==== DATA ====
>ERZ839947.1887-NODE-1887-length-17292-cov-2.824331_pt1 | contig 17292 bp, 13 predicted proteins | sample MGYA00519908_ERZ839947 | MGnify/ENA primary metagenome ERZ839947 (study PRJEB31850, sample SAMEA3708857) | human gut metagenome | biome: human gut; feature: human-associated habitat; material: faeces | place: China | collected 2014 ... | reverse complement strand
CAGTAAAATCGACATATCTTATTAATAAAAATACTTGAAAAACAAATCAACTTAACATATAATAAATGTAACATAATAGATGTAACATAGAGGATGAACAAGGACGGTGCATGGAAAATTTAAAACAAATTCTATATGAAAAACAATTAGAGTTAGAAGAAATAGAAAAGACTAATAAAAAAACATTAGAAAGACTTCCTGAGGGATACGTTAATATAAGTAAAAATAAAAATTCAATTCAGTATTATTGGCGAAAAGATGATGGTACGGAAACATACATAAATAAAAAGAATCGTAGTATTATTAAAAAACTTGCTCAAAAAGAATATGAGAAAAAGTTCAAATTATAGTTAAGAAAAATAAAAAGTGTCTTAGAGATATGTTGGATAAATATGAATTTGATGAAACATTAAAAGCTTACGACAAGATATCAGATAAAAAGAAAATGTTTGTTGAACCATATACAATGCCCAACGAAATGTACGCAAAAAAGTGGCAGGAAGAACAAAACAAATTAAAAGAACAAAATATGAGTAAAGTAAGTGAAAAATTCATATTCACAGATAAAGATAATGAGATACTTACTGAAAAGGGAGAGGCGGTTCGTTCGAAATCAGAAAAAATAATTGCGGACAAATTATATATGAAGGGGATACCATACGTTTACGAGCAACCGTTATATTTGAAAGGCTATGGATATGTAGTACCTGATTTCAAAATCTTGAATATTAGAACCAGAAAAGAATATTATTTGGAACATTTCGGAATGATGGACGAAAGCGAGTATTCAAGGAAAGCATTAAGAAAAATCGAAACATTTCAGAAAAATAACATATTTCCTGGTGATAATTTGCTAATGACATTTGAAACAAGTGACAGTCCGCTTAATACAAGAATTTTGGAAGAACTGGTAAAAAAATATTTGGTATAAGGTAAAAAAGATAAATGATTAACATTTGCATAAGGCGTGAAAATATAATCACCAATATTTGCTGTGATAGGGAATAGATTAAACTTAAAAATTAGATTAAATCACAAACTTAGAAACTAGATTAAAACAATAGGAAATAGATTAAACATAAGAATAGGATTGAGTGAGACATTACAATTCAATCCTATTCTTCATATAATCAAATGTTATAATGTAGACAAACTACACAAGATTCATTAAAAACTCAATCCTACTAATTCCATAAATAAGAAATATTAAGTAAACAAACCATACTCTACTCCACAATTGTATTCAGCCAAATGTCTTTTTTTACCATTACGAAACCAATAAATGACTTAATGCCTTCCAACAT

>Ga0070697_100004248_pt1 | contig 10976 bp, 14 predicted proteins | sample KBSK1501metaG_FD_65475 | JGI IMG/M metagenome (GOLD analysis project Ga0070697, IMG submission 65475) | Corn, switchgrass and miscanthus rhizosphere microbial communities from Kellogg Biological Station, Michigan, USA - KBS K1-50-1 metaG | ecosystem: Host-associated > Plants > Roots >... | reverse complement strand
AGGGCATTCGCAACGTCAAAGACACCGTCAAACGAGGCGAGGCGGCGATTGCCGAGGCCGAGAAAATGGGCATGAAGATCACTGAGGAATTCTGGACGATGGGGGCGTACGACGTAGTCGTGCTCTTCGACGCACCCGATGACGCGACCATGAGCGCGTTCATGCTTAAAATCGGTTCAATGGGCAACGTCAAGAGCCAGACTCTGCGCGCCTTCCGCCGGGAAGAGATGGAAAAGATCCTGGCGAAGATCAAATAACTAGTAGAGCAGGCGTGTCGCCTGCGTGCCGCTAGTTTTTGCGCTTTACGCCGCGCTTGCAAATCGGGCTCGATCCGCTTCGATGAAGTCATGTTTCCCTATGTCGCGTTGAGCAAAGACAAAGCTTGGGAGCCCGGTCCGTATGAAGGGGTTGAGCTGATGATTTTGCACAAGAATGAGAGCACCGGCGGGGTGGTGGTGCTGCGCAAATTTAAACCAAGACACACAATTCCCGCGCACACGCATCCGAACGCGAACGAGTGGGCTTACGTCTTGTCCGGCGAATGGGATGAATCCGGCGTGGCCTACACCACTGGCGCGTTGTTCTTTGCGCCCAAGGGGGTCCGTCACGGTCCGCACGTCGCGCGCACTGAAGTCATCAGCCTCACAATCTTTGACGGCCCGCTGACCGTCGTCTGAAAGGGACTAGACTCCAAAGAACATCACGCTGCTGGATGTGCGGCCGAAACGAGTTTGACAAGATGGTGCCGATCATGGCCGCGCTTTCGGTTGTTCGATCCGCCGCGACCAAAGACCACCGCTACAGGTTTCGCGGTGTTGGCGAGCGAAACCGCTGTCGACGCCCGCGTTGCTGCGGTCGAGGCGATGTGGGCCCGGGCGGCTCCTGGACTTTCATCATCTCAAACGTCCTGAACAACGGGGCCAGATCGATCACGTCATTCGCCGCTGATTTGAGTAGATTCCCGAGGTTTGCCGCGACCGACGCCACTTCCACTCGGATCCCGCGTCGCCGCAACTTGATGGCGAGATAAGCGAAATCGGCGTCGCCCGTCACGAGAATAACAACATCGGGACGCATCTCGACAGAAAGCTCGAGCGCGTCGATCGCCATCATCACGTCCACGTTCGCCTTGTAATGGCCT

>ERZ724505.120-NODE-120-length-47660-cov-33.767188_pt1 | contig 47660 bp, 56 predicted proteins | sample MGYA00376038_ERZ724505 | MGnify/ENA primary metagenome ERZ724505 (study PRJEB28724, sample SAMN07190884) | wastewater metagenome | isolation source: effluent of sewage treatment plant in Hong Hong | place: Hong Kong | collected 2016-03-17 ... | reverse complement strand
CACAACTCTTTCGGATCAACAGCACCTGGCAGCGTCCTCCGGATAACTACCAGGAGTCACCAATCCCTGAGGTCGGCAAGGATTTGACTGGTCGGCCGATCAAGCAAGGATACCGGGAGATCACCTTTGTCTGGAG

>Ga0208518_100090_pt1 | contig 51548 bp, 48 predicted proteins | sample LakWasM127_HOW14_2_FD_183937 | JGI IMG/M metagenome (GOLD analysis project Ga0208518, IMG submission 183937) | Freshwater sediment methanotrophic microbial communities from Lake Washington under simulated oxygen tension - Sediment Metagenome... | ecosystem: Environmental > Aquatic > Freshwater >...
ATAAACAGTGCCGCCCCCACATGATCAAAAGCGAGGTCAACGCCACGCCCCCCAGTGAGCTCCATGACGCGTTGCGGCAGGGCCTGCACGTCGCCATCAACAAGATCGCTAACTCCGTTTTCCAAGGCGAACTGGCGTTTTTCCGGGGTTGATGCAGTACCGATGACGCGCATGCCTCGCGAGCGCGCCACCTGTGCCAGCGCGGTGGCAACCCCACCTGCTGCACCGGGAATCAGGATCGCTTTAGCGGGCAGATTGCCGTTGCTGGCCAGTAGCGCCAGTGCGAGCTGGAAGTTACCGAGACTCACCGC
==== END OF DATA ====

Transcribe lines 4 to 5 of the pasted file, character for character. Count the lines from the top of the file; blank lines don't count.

AGGGCATTCGCAACGTCAAAGACACCGTCAAACGAGGCGAGGCGGCGATTGCCGAGGCCGAGAAAATGGGCATGAAGATCACTGAGGAATTCTGGACGATGGGGGCGTACGACGTAGTCGTGCTCTTCGACGCACCCGATGACGCGACCATGAGCGCGTTCATGCTTAAAATCGGTTCAATGGGCAACGTCAAGAGCCAGACTCTGCGCGCCTTCCGCCGGGAAGAGATGGAAAAGATCCTGGCGAAGATCAAATAACTAGTAGAGCAGGCGTGTCGCCTGCGTGCCGCTAGTTTTTGCGCTTTACGCCGCGCTTGCAAATCGGGCTCGATCCGCTTCGATGAAGTCATGTTTCCCTATGTCGCGTTGAGCAAAGACAAAGCTTGGGAGCCCGGTCCGTATGAAGGGGTTGAGCTGATGATTTTGCACAAGAATGAGAGCACCGGCGGGGTGGTGGTGCTGCGCAAATTTAAACCAAGACACACAATTCCCGCGCACACGCATCCGAACGCGAACGAGTGGGCTTACGTCTTGTCCGGCGAATGGGATGAATCCGGCGTGGCCTACACCACTGGCGCGTTGTTCTTTGCGCCCAAGGGGGTCCGTCACGGTCCGCACGTCGCGCGCACTGAAGTCATCAGCCTCACAATCTTTGACGGCCCGCTGACCGTCGTCTGAAAGGGACTAGACTCCAAAGAACATCACGCTGCTGGATGTGCGGCCGAAACGAGTTTGACAAGATGGTGCCGATCATGGCCGCGCTTTCGGTTGTTCGATCCGCCGCGACCAAAGACCACCGCTACAGGTTTCGCGGTGTTGGCGAGCGAAACCGCTGTCGACGCCCGCGTTGCTGCGGTCGAGGCGATGTGGGCCCGGGCGGCTCCTGGACTTTCATCATCTCAAACGTCCTGAACAACGGGGCCAGATCGATCACGTCATTCGCCGCTGATTTGAGTAGATTCCCGAGGTTTGCCGCGACCGACGCCACTTCCACTCGGATCCCGCGTCGCCGCAACTTGATGGCGAGATAAGCGAAATCGGCGTCGCCCGTCACGAGAATAACAACATCGGGACGCATCTCGACAGAAAGCTCGAGCGCGTCGATCGCCATCATCACGTCCACGTTCGCCTTGTAATGGCCT

>ERZ724505.120-NODE-120-length-47660-cov-33.767188_pt1 | contig 47660 bp, 56 predicted proteins | sample MGYA00376038_ERZ724505 | MGnify/ENA primary metagenome ERZ724505 (study PRJEB28724, sample SAMN07190884) | wastewater metagenome | isolation source: effluent of sewage treatment plant in Hong Hong | place: Hong Kong | collected 2016-03-17 ... | reverse complement strand